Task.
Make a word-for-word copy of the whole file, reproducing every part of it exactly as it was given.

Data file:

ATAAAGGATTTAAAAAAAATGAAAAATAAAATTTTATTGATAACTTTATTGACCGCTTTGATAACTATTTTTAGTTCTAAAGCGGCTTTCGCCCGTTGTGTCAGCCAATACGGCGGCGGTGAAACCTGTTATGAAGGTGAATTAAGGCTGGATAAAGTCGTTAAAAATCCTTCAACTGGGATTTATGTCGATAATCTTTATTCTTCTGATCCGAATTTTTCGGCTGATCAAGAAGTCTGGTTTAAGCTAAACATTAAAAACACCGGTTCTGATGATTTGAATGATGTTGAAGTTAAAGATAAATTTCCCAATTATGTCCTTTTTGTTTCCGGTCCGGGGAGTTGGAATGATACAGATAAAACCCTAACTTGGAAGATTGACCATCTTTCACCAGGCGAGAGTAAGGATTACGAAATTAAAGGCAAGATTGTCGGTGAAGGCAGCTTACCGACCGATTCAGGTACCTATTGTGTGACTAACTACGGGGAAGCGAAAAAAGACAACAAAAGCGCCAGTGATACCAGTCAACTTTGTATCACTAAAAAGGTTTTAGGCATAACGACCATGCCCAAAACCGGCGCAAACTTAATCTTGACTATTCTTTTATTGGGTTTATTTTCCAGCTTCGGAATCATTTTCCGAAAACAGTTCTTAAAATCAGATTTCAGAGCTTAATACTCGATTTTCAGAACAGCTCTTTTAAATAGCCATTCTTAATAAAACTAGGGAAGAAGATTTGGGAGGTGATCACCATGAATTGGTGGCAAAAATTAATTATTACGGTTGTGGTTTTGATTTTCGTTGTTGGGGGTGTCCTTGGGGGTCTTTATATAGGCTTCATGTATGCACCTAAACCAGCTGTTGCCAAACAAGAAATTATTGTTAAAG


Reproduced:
ATAAAGGATTTAAAAAAAATGAAAAATAAAATTTTATTGATAACTTTATTGACCGCTTTGATAACTATTTTTAGTTCTAAAGCGGCTTTCGCCCGTTGTGTCAGCCAATACGGCGGCGGTGAAACCTGTTATGAAGGTGAATTAAGGCTGGATAAAGTCGTTAAAAATCCTTCAACTGGGATTTATGTCGATAATCTTTATTCTTCTGATCCGAATTTTTCGGCTGATCAAGAAGTCTGGTTTAAGCTAAACATTAAAAACACCGGTTCTGATGATTTGAATGATGTTGAAGTTAAAGATAAATTTCCCAATTATGTCCTTTTTGTTTCCGGTCCGGGGAGTTGGAATGATACAGATAAAACCCTAACTTGGAAGATTGACCATCTTTCACCAGGCGAGAGTAAGGATTACGAAATTAAAGGCAAGATTGTCGGTGAAGGCAGCTTACCGACCGATTCAGGTACCTATTGTGTGACTAACTACGGGGAAGCGAAAAAAGACAACAAAAGCGCCAGTGATACCAGTCAACTTTGTATCACTAAAAAGGTTTTAGGCATAACGACCATGCCCAAAACCGGCGCAAACTTAATCTTGACTATTCTTTTATTGGGTTTATTTTCCAGCTTCGGAATCATTTTCCGAAAACAGTTCTTAAAATCAGATTTCAGAGCTTAATACTCGATTTTCAGAACAGCTCTTTTAAATAGCCATTCTTAATAAAACTAGGGAAGAAGATTTGGGAGGTGATCACCATGAATTGGTGGCAAAAATTAATTATTACGGTTGTGGTTTTGATTTTCGTTGTTGGGGGTGTCCTTGGGGGTCTTTATATAGGCTTCATGTATGCACCTAAACCAGCTGTTGCCAAACAAGAAATTATTGTTAAAG